Lanark Sideboard in Old White
Our Lanark Sideboard, available one, two, three, and now four drawers wide, is a year-in, year-out shop favourite. It is solid, balanced, moderately rustic and exceedingly practical.
It's about as flexible a piece fo furniture as you're going to find. Style it up with books and decor on the basket-yearning shelf below. Layer in a lamp and mirror to create a sweet vignette above. And at 15" deep, it's a tidy, relatively small, footprint. Works great inside an entryway, in a hallway, against the stairs, under a tv, and with more than enough visual mass to hold its own as a sideboard or server, it's great in the dining room too.
Characterized by its rich texture, the component parts are individually hand hewn prior to assembly. It's a convincing, satisfying effect. The tell tale tool marks are deeply integrated, creating a sense of real personality, rather than mere affect. It's a feature of the tools; you can not hand plane each and every inch of a finished piece. The tool won't fit into the corners!
• One Drawer: 23" wide x 15" deep x 35" tall
• Two Drawer: 42.5" wide x 15" deep x 35" tall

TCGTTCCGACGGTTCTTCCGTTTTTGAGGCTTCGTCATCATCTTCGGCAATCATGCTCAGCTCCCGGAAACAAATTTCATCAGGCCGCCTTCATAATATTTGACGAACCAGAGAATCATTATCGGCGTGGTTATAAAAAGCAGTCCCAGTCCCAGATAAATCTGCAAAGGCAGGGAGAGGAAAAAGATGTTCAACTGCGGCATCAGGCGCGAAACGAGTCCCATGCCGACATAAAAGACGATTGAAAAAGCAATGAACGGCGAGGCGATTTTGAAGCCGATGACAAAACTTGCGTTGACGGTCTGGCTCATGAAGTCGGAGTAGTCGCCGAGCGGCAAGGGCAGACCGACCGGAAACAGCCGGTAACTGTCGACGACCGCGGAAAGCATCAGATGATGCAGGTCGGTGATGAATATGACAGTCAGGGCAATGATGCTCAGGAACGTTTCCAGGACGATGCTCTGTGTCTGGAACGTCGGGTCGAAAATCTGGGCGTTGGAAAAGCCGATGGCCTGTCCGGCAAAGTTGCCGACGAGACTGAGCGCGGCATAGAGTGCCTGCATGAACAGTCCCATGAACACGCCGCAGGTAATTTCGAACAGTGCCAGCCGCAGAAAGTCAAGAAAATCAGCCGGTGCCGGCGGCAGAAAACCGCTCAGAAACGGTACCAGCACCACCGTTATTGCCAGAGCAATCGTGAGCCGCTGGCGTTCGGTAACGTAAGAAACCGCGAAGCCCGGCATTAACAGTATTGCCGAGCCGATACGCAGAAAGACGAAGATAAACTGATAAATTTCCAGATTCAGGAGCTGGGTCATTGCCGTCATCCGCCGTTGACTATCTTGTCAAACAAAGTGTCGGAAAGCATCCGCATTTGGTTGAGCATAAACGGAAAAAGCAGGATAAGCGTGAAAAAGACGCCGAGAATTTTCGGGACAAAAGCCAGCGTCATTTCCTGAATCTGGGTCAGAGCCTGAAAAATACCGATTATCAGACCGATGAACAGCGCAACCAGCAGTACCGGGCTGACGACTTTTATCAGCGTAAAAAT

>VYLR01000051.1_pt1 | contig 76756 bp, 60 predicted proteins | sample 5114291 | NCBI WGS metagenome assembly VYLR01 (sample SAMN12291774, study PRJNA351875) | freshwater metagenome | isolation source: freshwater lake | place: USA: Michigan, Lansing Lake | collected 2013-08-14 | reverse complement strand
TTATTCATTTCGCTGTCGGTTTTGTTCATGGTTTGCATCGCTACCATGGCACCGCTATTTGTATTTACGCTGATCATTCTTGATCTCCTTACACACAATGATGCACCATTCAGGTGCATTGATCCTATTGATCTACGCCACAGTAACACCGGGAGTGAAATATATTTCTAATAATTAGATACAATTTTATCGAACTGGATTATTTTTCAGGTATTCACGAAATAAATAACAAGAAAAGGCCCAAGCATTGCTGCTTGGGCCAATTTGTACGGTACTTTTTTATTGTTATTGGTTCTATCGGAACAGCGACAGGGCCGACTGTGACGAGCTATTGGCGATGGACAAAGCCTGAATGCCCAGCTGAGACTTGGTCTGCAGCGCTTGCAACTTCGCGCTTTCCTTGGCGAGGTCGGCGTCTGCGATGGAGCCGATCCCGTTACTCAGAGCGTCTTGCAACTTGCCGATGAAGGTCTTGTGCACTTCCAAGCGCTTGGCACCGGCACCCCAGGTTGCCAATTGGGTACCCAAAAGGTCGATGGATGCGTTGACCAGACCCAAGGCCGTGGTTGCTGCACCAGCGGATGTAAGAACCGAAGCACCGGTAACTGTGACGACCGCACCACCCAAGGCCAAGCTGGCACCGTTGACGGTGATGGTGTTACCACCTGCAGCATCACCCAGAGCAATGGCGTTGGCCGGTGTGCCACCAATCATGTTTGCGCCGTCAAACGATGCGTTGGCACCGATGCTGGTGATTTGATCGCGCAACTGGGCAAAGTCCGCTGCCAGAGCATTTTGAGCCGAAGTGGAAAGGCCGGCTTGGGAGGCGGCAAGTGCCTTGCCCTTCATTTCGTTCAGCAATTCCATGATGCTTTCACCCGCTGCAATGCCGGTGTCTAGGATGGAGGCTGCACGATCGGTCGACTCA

• Three Drawer: 60.5" wide x 15" deep x 35" tall
• Four Drawer: 84.75" wide x 15" deep x 35" tall
• Material: Solid, clear pine
• Hand fit mortice and tenon joinery
• Proud fit through-tenon pegs
• Dovetail drawers
• Treatment: Hand hewn
• Finish: Lacquer clear-coats water based stain
• Colour: ???
• Hardware: Painted Black hardwood knobs
• Design: The Emporium
• Origin: Canada
Available in all Emporium Finishes.
• Custom finishes : Available
• Custom sizes: Available
• Customer design variation: Available
Growing up in a furniture business, it seemed perfectly reasonable that I'd move into my first home with a generous furniture collection at my disposal, including this very piece, a two drawer wide Lanark Sideboard (mine in black). It was a tiny bachelor apartment, the kitchen was a fridge beside a sink beside a stove; no counter space whatsoever.
This sideboard was my counter. Cutting board, coffee maker, and over-used sandwich press on top; cutlery and kitchen gadgets in the drawers; consumables on the shelf. I had that place for one academic year, and the sideboard served me well. And then I moved house, six times in the subsequent decade.
The thing about the sideboard is, it fit perfectly into every home. Here as a counter, there as a server, setup with my record player in the next place. I don't remember all the permutations, but I do remember I was happy to have it.
Right now, as I write this, it's in my family home. My son stuffs his soggy mittens into a basket on the shelf. His mum has an impressive sunglasses collection in one of the drawers, and I dump receipts, car keys, and pocket change into the other.
It was a rustic piece to begin with, and now it's really, really rustic. You might even say "thrashed". My folks, lacking my attachment to the patina, comment once in a while that it ought to be refinished. It would certainly finish up well. It's solid as the first day and the drawers are still great. That patina, though. It's is hard won – like my own – and no less charming.